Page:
[Israel.pm] C style for loop

Mikhael Goikhman migo at freeshell.org
Sun Mar 11 07:14:21 PDT 2012

This reply was written on Mar 8, but for some reason it was not
sent, so I am resending it.

On 08 Mar 2012 15:13:12 -0800, Roman M. Parparov wrote:
> On 3/8/12 2:37 PM, sawyer x wrote:
> >
> > Writing a C-style for() loop does not give you the index value if
> > you define it using my().
> >     for ( my $i = 0; $i < 10; $i++ ) {...}
> But if I my() the variable outside the loop, then in C-style it is
> defined, while in range-style it is not.

Yes. "for $i (42) {...}" is even the same as "for my $i (42) {...}",
that IMHO was a questionable language decision (less flexibility).

> > No reason not to move on to a more readable (and in calculated
> > instances even FASTER) range-style for() loop instead. :)

This statement is in the same league as "CGI.pm must die". :)

As mentioned by Roman, the range-style "for" can't work in several
cases (negative or non-linear step; catching the last loop index).

Another common task is to quickly parse an array with mixed control
elements. Like ("arg1", "--single-value-option", "value",
"--flag-option", "--bi-value-option", "value1", "value2", "arg2").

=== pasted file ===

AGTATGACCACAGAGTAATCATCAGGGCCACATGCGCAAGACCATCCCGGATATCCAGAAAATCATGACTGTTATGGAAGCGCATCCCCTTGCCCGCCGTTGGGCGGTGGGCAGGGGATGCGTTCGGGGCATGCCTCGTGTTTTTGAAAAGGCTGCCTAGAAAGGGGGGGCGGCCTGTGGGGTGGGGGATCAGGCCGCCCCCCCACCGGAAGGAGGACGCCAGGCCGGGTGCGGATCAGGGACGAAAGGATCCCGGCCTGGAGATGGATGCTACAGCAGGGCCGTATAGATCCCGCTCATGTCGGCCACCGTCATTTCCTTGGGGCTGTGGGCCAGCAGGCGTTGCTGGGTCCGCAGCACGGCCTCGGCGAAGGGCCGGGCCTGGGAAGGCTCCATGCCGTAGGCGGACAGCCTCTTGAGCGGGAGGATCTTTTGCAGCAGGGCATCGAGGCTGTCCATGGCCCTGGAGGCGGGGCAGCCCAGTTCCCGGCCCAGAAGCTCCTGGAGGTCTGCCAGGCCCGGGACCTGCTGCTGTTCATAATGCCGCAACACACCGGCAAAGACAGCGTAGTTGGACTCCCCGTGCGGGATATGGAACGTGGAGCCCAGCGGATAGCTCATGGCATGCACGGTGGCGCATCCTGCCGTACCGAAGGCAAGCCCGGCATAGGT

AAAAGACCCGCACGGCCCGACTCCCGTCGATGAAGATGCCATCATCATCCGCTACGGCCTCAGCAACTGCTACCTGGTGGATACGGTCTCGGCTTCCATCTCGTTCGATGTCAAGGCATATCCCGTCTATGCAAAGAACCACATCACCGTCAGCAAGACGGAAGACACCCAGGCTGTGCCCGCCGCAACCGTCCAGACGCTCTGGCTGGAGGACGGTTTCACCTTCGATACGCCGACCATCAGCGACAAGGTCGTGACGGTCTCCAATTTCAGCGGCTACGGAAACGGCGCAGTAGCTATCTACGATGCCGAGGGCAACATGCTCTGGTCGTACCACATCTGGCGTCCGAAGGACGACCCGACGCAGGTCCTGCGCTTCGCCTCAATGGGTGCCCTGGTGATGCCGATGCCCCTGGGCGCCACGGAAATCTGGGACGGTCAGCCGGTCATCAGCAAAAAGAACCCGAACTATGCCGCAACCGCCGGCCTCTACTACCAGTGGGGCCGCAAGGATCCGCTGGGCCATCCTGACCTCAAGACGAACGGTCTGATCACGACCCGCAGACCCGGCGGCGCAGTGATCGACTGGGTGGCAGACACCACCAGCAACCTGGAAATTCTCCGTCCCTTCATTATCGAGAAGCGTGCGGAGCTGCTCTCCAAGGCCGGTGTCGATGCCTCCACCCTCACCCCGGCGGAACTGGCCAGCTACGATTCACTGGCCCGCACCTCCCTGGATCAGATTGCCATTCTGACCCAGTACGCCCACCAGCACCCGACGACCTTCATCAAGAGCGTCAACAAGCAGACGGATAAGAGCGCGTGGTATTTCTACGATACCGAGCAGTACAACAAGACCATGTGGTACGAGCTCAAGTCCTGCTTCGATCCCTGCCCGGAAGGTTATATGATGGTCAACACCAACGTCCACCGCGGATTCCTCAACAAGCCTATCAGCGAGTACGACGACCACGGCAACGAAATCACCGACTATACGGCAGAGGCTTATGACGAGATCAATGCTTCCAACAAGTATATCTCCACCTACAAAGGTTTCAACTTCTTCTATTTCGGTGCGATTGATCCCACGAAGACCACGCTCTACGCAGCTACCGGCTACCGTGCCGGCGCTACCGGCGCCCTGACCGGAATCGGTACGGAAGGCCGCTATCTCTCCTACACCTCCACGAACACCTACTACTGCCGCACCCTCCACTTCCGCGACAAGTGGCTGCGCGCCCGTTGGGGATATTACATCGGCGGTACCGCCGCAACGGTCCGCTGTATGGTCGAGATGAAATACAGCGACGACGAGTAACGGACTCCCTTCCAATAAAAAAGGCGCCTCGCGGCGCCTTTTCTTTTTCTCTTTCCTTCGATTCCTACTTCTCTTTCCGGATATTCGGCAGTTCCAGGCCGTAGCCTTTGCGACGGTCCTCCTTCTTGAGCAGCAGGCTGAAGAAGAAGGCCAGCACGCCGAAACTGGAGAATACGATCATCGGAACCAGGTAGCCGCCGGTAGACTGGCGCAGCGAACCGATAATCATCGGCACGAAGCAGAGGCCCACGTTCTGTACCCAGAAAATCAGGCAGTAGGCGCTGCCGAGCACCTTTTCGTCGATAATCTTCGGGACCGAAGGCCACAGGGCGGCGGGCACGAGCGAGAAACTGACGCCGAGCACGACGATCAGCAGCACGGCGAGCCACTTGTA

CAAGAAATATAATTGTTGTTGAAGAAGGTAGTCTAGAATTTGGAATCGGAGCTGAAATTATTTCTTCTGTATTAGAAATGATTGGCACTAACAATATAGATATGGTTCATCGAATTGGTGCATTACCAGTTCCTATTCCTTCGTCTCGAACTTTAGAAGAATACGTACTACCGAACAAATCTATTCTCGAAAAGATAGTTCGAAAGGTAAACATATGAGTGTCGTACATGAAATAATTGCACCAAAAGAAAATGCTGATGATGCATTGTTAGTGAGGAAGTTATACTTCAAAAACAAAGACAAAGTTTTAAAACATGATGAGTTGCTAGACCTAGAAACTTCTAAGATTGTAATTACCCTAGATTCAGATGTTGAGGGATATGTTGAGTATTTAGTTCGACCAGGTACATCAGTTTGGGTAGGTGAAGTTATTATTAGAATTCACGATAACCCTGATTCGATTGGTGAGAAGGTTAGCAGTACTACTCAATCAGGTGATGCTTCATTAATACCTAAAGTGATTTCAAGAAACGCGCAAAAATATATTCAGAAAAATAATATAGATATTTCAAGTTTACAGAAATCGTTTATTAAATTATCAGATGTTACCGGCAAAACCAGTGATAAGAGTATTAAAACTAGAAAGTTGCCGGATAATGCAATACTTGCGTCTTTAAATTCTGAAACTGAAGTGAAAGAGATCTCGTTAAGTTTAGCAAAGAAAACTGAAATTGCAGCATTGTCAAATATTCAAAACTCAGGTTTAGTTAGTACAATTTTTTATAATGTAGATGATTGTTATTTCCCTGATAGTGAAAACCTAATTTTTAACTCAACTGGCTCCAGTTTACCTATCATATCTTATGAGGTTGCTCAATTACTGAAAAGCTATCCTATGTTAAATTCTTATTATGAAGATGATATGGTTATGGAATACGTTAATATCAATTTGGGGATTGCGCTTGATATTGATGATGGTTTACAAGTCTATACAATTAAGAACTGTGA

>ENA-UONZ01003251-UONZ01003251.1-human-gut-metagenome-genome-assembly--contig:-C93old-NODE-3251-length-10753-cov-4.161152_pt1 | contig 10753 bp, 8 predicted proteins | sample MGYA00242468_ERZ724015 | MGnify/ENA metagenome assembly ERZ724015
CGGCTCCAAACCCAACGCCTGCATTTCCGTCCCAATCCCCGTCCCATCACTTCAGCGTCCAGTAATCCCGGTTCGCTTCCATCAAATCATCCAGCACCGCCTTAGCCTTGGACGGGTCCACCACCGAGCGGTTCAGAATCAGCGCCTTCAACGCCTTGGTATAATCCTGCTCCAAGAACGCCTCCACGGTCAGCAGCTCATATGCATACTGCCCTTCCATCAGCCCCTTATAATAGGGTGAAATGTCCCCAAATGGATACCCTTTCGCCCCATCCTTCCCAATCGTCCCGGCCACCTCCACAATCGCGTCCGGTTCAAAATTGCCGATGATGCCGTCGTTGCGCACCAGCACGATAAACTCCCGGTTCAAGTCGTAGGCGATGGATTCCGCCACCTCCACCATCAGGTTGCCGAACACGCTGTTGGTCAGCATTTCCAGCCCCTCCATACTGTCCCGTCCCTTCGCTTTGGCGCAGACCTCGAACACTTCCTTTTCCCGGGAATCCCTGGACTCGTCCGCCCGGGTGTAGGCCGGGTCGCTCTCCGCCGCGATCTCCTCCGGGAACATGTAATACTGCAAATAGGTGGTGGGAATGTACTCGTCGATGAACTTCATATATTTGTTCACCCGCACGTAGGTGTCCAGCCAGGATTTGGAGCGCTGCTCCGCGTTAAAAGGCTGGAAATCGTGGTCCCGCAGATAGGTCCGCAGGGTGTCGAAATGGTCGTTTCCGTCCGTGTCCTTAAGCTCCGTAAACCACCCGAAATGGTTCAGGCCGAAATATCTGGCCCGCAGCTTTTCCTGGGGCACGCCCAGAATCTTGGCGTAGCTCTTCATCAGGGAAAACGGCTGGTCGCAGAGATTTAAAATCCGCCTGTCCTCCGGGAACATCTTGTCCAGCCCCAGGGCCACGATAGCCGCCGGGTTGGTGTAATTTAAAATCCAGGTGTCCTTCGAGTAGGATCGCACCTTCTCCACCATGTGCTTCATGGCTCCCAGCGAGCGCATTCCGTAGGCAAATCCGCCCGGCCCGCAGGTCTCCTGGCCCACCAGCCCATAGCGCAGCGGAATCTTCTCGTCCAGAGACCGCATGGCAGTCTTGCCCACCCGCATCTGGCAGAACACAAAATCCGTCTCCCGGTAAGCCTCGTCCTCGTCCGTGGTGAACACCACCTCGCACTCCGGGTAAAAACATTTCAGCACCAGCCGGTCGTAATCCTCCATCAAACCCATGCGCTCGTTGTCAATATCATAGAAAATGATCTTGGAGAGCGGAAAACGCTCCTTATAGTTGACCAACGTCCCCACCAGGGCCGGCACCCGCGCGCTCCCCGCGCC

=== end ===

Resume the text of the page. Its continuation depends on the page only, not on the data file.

If you insist to do this with the range-style "for", you need to
introduce state variables to remember multi-element options resulting
in a less readable code. This is redundant if you can freely advance
the loop index inline:

	if ($params[$i] eq '--single-value-option') {
		$params[++$i]  # do something with the value

The actual real-life examples can be even more interesting. i.e.
parsing binary formats, traversing linked lists and more.

Personally I don't use the C-style "for" too, even in all these cases
mentioned so far, because I prefer "while" that is as powerful. But
saying that the range-style "for" is *the* solution is just not true.

BTW, Ran in his talk uses "while" for simple loops too:

my $i; while ($i++ < $STAR_COUNT) {


perl -le'print$,.=chr(64+hex),-8x(16+$;--)for+split//,d9b815c07f9b8d1e0'

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